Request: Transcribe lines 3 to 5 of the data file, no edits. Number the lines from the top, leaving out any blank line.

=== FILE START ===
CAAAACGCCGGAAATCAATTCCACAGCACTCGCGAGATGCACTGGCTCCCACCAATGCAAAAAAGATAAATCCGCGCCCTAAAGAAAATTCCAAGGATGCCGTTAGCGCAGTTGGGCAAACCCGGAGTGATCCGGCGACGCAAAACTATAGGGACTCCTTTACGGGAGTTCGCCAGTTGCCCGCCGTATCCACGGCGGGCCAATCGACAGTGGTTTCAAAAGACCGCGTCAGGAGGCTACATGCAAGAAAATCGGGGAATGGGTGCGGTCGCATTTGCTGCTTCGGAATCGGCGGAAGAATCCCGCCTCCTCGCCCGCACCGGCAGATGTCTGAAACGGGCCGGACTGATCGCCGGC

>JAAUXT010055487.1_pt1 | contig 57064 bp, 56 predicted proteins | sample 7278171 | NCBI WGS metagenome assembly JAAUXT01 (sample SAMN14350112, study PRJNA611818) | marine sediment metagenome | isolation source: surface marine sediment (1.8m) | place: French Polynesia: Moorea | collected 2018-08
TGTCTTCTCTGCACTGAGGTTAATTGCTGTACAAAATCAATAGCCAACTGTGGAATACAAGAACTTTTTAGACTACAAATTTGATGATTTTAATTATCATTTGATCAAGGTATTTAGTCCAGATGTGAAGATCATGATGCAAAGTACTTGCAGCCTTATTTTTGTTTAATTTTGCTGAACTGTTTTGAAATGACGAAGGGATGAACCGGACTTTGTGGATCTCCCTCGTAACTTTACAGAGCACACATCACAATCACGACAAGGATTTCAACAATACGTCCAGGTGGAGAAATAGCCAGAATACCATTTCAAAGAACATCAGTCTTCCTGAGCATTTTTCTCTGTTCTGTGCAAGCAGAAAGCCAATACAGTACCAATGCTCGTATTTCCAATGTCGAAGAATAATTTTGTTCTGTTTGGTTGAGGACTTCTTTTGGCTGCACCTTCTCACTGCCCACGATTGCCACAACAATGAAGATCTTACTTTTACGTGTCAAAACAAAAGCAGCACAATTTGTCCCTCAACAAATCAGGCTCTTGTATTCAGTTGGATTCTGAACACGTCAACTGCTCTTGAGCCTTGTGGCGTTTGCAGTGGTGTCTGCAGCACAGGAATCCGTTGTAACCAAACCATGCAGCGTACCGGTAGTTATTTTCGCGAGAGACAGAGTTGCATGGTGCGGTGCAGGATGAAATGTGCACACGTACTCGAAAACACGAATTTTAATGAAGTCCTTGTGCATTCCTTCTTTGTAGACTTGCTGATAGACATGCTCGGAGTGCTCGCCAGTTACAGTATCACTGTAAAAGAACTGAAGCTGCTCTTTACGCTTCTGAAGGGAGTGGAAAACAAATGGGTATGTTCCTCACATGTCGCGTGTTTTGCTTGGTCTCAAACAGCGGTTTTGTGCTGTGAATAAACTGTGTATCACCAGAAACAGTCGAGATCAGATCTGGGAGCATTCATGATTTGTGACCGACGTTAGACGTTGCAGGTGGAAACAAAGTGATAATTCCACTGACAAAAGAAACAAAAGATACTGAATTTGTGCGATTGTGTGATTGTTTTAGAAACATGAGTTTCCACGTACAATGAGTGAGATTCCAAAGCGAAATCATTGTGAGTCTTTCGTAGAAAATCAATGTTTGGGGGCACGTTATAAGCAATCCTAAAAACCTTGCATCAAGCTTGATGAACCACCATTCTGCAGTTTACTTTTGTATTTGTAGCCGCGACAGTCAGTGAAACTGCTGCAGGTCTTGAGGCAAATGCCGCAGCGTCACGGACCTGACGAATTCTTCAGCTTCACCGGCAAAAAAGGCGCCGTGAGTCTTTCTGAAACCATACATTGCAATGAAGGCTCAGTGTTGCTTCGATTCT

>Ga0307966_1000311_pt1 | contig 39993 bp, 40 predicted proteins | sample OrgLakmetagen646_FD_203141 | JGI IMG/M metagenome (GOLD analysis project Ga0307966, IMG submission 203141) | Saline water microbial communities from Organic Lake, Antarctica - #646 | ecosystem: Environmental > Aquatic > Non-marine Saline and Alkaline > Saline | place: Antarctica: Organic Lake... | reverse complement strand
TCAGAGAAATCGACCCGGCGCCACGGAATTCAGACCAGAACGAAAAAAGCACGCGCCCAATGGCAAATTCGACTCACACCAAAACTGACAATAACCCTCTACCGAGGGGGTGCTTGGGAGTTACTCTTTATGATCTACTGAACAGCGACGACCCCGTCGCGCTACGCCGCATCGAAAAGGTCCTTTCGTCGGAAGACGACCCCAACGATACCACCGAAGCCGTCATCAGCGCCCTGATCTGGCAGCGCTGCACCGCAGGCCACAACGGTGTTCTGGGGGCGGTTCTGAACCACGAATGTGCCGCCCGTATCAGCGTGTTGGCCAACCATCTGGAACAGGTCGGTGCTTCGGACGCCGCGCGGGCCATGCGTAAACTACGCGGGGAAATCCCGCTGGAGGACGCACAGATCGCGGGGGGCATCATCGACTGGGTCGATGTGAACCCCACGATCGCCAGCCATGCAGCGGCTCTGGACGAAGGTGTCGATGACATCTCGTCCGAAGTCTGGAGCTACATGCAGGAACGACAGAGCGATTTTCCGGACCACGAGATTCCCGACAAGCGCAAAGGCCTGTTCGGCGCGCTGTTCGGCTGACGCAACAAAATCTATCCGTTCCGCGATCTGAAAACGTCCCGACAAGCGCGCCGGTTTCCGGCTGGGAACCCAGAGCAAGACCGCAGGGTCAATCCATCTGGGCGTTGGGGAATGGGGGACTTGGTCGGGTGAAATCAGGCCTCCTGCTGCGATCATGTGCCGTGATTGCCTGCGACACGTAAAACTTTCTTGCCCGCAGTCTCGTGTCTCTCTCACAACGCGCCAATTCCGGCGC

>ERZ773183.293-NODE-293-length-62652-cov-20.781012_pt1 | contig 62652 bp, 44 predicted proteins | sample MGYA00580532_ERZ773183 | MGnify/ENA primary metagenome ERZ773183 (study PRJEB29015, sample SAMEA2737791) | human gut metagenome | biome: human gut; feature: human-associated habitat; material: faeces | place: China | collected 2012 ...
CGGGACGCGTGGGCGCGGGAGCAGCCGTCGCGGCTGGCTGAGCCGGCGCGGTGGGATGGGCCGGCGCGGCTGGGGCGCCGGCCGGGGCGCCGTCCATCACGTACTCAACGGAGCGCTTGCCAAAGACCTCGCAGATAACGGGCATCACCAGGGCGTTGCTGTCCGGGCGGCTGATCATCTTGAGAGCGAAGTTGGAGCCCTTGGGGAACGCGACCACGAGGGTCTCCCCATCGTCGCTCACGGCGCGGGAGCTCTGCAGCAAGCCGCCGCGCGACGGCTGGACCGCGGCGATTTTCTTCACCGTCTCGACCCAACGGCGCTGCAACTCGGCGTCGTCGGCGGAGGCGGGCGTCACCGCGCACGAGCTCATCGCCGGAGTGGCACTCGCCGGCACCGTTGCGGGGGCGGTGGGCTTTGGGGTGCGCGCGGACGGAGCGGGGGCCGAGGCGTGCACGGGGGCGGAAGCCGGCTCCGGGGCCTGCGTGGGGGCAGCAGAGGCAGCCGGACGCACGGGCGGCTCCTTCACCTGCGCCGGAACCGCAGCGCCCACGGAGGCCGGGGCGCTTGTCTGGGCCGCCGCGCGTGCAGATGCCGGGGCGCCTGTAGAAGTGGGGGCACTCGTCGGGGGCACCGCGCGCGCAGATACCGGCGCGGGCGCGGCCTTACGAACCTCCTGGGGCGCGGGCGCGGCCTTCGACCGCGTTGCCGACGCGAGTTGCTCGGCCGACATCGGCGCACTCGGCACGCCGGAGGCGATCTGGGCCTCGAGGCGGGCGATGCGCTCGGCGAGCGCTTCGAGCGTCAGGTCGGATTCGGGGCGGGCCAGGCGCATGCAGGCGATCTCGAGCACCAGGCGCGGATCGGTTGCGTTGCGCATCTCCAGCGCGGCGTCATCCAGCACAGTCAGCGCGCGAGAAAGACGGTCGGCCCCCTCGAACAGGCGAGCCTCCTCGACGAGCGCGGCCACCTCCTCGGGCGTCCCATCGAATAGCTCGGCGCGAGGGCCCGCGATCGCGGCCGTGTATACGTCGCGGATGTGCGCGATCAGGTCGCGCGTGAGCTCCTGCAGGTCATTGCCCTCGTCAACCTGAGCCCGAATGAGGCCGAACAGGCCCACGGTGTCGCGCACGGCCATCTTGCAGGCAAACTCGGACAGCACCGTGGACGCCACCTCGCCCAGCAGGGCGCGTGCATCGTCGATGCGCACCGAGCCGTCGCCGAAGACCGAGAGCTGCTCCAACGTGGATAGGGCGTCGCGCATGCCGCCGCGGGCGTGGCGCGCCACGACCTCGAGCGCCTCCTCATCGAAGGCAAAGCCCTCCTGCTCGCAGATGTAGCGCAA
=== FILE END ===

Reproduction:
TGTCTTCTCTGCACTGAGGTTAATTGCTGTACAAAATCAATAGCCAACTGTGGAATACAAGAACTTTTTAGACTACAAATTTGATGATTTTAATTATCATTTGATCAAGGTATTTAGTCCAGATGTGAAGATCATGATGCAAAGTACTTGCAGCCTTATTTTTGTTTAATTTTGCTGAACTGTTTTGAAATGACGAAGGGATGAACCGGACTTTGTGGATCTCCCTCGTAACTTTACAGAGCACACATCACAATCACGACAAGGATTTCAACAATACGTCCAGGTGGAGAAATAGCCAGAATACCATTTCAAAGAACATCAGTCTTCCTGAGCATTTTTCTCTGTTCTGTGCAAGCAGAAAGCCAATACAGTACCAATGCTCGTATTTCCAATGTCGAAGAATAATTTTGTTCTGTTTGGTTGAGGACTTCTTTTGGCTGCACCTTCTCACTGCCCACGATTGCCACAACAATGAAGATCTTACTTTTACGTGTCAAAACAAAAGCAGCACAATTTGTCCCTCAACAAATCAGGCTCTTGTATTCAGTTGGATTCTGAACACGTCAACTGCTCTTGAGCCTTGTGGCGTTTGCAGTGGTGTCTGCAGCACAGGAATCCGTTGTAACCAAACCATGCAGCGTACCGGTAGTTATTTTCGCGAGAGACAGAGTTGCATGGTGCGGTGCAGGATGAAATGTGCACACGTACTCGAAAACACGAATTTTAATGAAGTCCTTGTGCATTCCTTCTTTGTAGACTTGCTGATAGACATGCTCGGAGTGCTCGCCAGTTACAGTATCACTGTAAAAGAACTGAAGCTGCTCTTTACGCTTCTGAAGGGAGTGGAAAACAAATGGGTATGTTCCTCACATGTCGCGTGTTTTGCTTGGTCTCAAACAGCGGTTTTGTGCTGTGAATAAACTGTGTATCACCAGAAACAGTCGAGATCAGATCTGGGAGCATTCATGATTTGTGACCGACGTTAGACGTTGCAGGTGGAAACAAAGTGATAATTCCACTGACAAAAGAAACAAAAGATACTGAATTTGTGCGATTGTGTGATTGTTTTAGAAACATGAGTTTCCACGTACAATGAGTGAGATTCCAAAGCGAAATCATTGTGAGTCTTTCGTAGAAAATCAATGTTTGGGGGCACGTTATAAGCAATCCTAAAAACCTTGCATCAAGCTTGATGAACCACCATTCTGCAGTTTACTTTTGTATTTGTAGCCGCGACAGTCAGTGAAACTGCTGCAGGTCTTGAGGCAAATGCCGCAGCGTCACGGACCTGACGAATTCTTCAGCTTCACCGGCAAAAAAGGCGCCGTGAGTCTTTCTGAAACCATACATTGCAATGAAGGCTCAGTGTTGCTTCGATTCT

>Ga0307966_1000311_pt1 | contig 39993 bp, 40 predicted proteins | sample OrgLakmetagen646_FD_203141 | JGI IMG/M metagenome (GOLD analysis project Ga0307966, IMG submission 203141) | Saline water microbial communities from Organic Lake, Antarctica - #646 | ecosystem: Environmental > Aquatic > Non-marine Saline and Alkaline > Saline | place: Antarctica: Organic Lake... | reverse complement strand
TCAGAGAAATCGACCCGGCGCCACGGAATTCAGACCAGAACGAAAAAAGCACGCGCCCAATGGCAAATTCGACTCACACCAAAACTGACAATAACCCTCTACCGAGGGGGTGCTTGGGAGTTACTCTTTATGATCTACTGAACAGCGACGACCCCGTCGCGCTACGCCGCATCGAAAAGGTCCTTTCGTCGGAAGACGACCCCAACGATACCACCGAAGCCGTCATCAGCGCCCTGATCTGGCAGCGCTGCACCGCAGGCCACAACGGTGTTCTGGGGGCGGTTCTGAACCACGAATGTGCCGCCCGTATCAGCGTGTTGGCCAACCATCTGGAACAGGTCGGTGCTTCGGACGCCGCGCGGGCCATGCGTAAACTACGCGGGGAAATCCCGCTGGAGGACGCACAGATCGCGGGGGGCATCATCGACTGGGTCGATGTGAACCCCACGATCGCCAGCCATGCAGCGGCTCTGGACGAAGGTGTCGATGACATCTCGTCCGAAGTCTGGAGCTACATGCAGGAACGACAGAGCGATTTTCCGGACCACGAGATTCCCGACAAGCGCAAAGGCCTGTTCGGCGCGCTGTTCGGCTGACGCAACAAAATCTATCCGTTCCGCGATCTGAAAACGTCCCGACAAGCGCGCCGGTTTCCGGCTGGGAACCCAGAGCAAGACCGCAGGGTCAATCCATCTGGGCGTTGGGGAATGGGGGACTTGGTCGGGTGAAATCAGGCCTCCTGCTGCGATCATGTGCCGTGATTGCCTGCGACACGTAAAACTTTCTTGCCCGCAGTCTCGTGTCTCTCTCACAACGCGCCAATTCCGGCGC